Jurors awarded $2.1 million to an ex-Lawrence Livermore lab worker after finding that in-house counsel and executives illegally fired her eight years ago chiefly because she was going to be a witness in a sexual-harassment case against the nuclear weapons lab.
It is the second time that an Alameda County jury sided with former lab computer technician Dee Kotla, this time assessing double the monetary damages against the lab's operator, the University of California.
"I feel good," said Kotla, 55. "I've been vindicated twice."
Lab officials argued to jurors that Kotla was fired for using her lab computer to convert some files and disks for a friend's business and for making $4.30 in personal phone calls.
"The Laboratory is extremely disappointed in today'sverdict," lab officials said in a prepared, unattributed statement. "We believe our actions were appropriate and our case has merit."
Jurors concluded Kotla's technical violations of lab policy didn't warrant firing. Instead, the majority of jurors found a likelier explanation in Kotla's efforts to testify for a co-worker who alleged the lab tolerated the sexual harassment of several workers by a senior scientist. Lab defense attorneys asked her pointed questions and demanded the password to her work computer.
"She walked into a hostile environment," said juror Charles Hartje, a retired Safeway worker. Within two months, the lab tried twice unsuccessfully to file criminal charges against Kotla and fired her.
Jurors awarded Kotla $127,000 in lost wages and benefits and $2 million for emotional distress and other non-economic damages.
The university and its two nuclear weapons labs, Livermore and Los Alamos, often challenge jury verdicts and awards, drawing on a legal war chest funded by federal taxpayers. But the Kotla case, amassing legal bills at least twice as large as the jury award, could make that practice less common.
A powerful House committee investigating the University of California's operation of two nuclear weapons labs last year took an interest in its billing of legal expenses to the U.S. Department of Energy. A bipartisan majority on the House Energy and Commerce Committee passed a provision denying reimbursement of legal fees to any Energy Department contractor at the first loss on the merits of a case.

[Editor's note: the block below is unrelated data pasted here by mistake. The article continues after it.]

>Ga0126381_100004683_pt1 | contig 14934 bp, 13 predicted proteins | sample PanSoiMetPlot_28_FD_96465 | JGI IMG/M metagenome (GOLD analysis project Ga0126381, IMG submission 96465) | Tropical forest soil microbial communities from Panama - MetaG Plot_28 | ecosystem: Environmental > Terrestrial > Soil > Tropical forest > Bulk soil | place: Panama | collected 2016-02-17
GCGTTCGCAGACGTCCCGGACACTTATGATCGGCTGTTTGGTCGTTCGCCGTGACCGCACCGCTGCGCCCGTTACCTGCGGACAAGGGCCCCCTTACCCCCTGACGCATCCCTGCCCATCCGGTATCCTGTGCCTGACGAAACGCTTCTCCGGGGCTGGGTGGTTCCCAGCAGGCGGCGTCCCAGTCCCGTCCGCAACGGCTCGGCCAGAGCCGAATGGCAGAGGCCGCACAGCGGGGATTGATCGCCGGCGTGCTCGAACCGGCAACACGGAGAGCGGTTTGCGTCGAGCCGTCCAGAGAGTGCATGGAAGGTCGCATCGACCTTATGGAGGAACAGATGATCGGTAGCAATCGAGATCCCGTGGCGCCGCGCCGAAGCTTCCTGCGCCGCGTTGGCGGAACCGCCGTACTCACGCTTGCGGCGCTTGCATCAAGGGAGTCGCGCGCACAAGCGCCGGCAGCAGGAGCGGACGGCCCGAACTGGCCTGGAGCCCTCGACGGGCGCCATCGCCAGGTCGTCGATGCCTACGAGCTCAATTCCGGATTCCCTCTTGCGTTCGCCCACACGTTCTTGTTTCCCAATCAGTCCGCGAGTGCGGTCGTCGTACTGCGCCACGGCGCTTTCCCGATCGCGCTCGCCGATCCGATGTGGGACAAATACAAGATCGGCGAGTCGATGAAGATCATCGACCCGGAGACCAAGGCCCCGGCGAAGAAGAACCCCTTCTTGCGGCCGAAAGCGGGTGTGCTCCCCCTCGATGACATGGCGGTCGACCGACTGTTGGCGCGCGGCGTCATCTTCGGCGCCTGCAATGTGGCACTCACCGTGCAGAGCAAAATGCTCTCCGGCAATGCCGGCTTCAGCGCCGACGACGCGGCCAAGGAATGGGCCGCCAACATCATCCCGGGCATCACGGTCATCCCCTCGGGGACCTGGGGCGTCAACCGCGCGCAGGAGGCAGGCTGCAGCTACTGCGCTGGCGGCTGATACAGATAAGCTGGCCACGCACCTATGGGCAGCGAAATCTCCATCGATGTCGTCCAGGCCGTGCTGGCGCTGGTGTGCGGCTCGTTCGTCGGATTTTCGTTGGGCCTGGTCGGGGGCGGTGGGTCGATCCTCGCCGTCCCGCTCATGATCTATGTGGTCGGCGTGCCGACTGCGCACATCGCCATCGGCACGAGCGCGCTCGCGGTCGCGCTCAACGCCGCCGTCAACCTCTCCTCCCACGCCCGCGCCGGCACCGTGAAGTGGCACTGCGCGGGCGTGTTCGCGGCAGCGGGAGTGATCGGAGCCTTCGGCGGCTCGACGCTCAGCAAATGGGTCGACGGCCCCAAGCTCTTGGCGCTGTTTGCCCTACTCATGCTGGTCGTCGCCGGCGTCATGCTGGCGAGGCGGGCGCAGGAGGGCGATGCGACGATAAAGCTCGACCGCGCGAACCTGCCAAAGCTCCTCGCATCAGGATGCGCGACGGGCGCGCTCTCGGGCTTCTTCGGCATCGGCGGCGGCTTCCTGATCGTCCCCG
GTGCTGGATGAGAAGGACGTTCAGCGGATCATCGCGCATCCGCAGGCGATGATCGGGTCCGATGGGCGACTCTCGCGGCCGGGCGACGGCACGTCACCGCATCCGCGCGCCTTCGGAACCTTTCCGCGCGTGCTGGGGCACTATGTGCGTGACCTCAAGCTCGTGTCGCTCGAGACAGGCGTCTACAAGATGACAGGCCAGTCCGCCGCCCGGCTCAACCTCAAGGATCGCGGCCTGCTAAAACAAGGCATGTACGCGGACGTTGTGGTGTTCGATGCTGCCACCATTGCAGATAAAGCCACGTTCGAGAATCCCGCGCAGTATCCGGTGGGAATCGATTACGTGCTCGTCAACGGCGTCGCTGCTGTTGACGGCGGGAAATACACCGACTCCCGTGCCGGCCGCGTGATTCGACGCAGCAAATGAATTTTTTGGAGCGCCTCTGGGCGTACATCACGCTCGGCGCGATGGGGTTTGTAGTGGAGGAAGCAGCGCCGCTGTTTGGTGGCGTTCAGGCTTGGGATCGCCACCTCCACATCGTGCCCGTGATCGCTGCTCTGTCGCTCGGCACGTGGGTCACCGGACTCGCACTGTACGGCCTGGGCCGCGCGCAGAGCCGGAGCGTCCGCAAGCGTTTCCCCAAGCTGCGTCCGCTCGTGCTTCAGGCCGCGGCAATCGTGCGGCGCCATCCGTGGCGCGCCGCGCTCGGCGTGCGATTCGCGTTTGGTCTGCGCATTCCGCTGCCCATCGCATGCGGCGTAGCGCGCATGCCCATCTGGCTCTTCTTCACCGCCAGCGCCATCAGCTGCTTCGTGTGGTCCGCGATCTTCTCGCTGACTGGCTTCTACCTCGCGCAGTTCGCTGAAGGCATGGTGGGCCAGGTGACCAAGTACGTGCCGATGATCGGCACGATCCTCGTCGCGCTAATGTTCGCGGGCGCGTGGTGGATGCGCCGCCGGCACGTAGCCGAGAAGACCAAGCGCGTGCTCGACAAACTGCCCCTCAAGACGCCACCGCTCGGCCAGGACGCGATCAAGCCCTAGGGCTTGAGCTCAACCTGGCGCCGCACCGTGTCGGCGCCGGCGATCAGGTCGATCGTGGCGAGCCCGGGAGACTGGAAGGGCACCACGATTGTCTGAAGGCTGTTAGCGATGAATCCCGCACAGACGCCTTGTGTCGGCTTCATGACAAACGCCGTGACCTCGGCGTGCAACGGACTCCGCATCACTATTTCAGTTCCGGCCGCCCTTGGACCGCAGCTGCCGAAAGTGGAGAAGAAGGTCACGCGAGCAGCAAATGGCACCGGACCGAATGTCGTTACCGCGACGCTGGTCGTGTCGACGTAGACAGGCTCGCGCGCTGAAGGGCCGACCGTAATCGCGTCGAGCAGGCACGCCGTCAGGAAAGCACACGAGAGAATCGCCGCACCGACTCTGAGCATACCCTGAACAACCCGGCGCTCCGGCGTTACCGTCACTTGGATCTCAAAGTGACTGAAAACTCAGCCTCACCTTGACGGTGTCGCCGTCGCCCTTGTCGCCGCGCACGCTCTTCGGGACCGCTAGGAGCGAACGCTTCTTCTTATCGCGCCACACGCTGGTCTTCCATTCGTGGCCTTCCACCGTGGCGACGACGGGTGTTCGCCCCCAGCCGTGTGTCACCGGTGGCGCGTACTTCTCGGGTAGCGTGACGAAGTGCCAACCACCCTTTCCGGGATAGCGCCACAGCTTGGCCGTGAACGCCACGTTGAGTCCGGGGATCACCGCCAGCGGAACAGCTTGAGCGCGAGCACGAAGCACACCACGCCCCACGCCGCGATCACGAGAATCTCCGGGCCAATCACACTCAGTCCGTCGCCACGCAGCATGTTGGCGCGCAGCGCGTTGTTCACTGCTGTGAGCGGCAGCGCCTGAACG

The House approved the provision last year as part of an energy bill that did not pass the Senate.
"I think this verdict puts it over the top," said Danielle Brian, executive director of the Project on Government Oversight, a Washington, D.C., watchdog and whistleblower-protection group. "It's clear this case has gone through every hurdle and continues to come up a winner for the whistleblower. UC has no business spending taxpayer money fighting her."
Rep. Ed Markey, D-Mass., expects the restriction that he authored on taxpayer reimbursement of legal expenses to the university and other Energy Department contractors will make the new energy bill.
"I will continue to fight the reimbursement of costs associated with the wasteful, abusive and senseless legal maneuverings (that) Livermore has engaged in in this case," Markey said in a prepared statement on the Kotla verdict.
He said he hoped the university would pay Kotla and let her get on with her life.
"If these sorts of abuses are not stopped, Livermore and other DOE contractors will lack any incentive to settle cases with legitimate whistleblowers or refrain from pursuing frivolous legal actions against innocent people and companies," Markey said.
While Kotla attorney Gary Gwilliam portrayed a high-level lab conspiracy to get rid of Kotla, several jurors said it appeared the lab's bureaucracy made several mistakes and miscommunications that required her firing to cover itself.
The U.S. Department of Energy so far has approved reimbursement of $1.2 million of the university's legal bills, a figure that may not include $1 million or more in additional billings. Kotla's legal bills are likely to fall between $2.5 million and $3 million. Gwilliam said he offered to settle for $499,000 years ago.
If the past is an accurate indicator, a judge will order them paid by the university as the losing party.
According to the General Accounting Office, the Energy Department reimbursed 96.5 percent of its contractor' litigation costs, settlements and judgments from 1998 to 2003, paying out more than $330 million.
The Kotla case alone, with at least $3.7 million in legal bills for both sides and climbing, is likely to end up costing taxpayers $6 million to $9 million. The laboratory's internal reports concluded the amount of Kotla's unpaid outside work could be "insignificant," plus $4.30 in phone calls.
"I think in this instance," said Hartje, the juror, "common sense didn't prevail."
Contact Ian Hoffman at firstname.lastname@example.org.